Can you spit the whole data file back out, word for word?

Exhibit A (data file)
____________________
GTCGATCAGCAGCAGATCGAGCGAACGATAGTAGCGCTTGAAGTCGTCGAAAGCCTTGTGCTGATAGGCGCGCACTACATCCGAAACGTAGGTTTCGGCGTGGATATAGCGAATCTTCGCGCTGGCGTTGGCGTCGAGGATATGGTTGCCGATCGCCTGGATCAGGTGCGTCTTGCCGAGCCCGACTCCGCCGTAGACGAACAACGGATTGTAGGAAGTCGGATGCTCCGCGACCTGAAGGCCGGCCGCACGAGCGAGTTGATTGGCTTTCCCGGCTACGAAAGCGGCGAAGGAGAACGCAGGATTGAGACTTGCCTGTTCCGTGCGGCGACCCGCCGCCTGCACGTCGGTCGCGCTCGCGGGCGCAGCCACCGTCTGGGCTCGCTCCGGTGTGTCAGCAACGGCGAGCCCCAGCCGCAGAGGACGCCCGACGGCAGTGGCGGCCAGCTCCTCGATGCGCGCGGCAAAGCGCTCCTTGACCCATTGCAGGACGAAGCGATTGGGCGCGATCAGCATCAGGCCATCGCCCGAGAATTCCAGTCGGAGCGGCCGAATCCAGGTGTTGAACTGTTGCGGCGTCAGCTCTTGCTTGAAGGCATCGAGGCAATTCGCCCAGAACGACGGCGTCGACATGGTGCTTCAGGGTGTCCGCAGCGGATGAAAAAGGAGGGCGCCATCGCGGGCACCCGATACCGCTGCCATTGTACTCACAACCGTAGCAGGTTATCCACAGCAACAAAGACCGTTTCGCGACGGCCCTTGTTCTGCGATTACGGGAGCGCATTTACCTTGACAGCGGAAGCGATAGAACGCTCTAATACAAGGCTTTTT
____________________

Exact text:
GTCGATCAGCAGCAGATCGAGCGAACGATAGTAGCGCTTGAAGTCGTCGAAAGCCTTGTGCTGATAGGCGCGCACTACATCCGAAACGTAGGTTTCGGCGTGGATATAGCGAATCTTCGCGCTGGCGTTGGCGTCGAGGATATGGTTGCCGATCGCCTGGATCAGGTGCGTCTTGCCGAGCCCGACTCCGCCGTAGACGAACAACGGATTGTAGGAAGTCGGATGCTCCGCGACCTGAAGGCCGGCCGCACGAGCGAGTTGATTGGCTTTCCCGGCTACGAAAGCGGCGAAGGAGAACGCAGGATTGAGACTTGCCTGTTCCGTGCGGCGACCCGCCGCCTGCACGTCGGTCGCGCTCGCGGGCGCAGCCACCGTCTGGGCTCGCTCCGGTGTGTCAGCAACGGCGAGCCCCAGCCGCAGAGGACGCCCGACGGCAGTGGCGGCCAGCTCCTCGATGCGCGCGGCAAAGCGCTCCTTGACCCATTGCAGGACGAAGCGATTGGGCGCGATCAGCATCAGGCCATCGCCCGAGAATTCCAGTCGGAGCGGCCGAATCCAGGTGTTGAACTGTTGCGGCGTCAGCTCTTGCTTGAAGGCATCGAGGCAATTCGCCCAGAACGACGGCGTCGACATGGTGCTTCAGGGTGTCCGCAGCGGATGAAAAAGGAGGGCGCCATCGCGGGCACCCGATACCGCTGCCATTGTACTCACAACCGTAGCAGGTTATCCACAGCAACAAAGACCGTTTCGCGACGGCCCTTGTTCTGCGATTACGGGAGCGCATTTACCTTGACAGCGGAAGCGATAGAACGCTCTAATACAAGGCTTTTT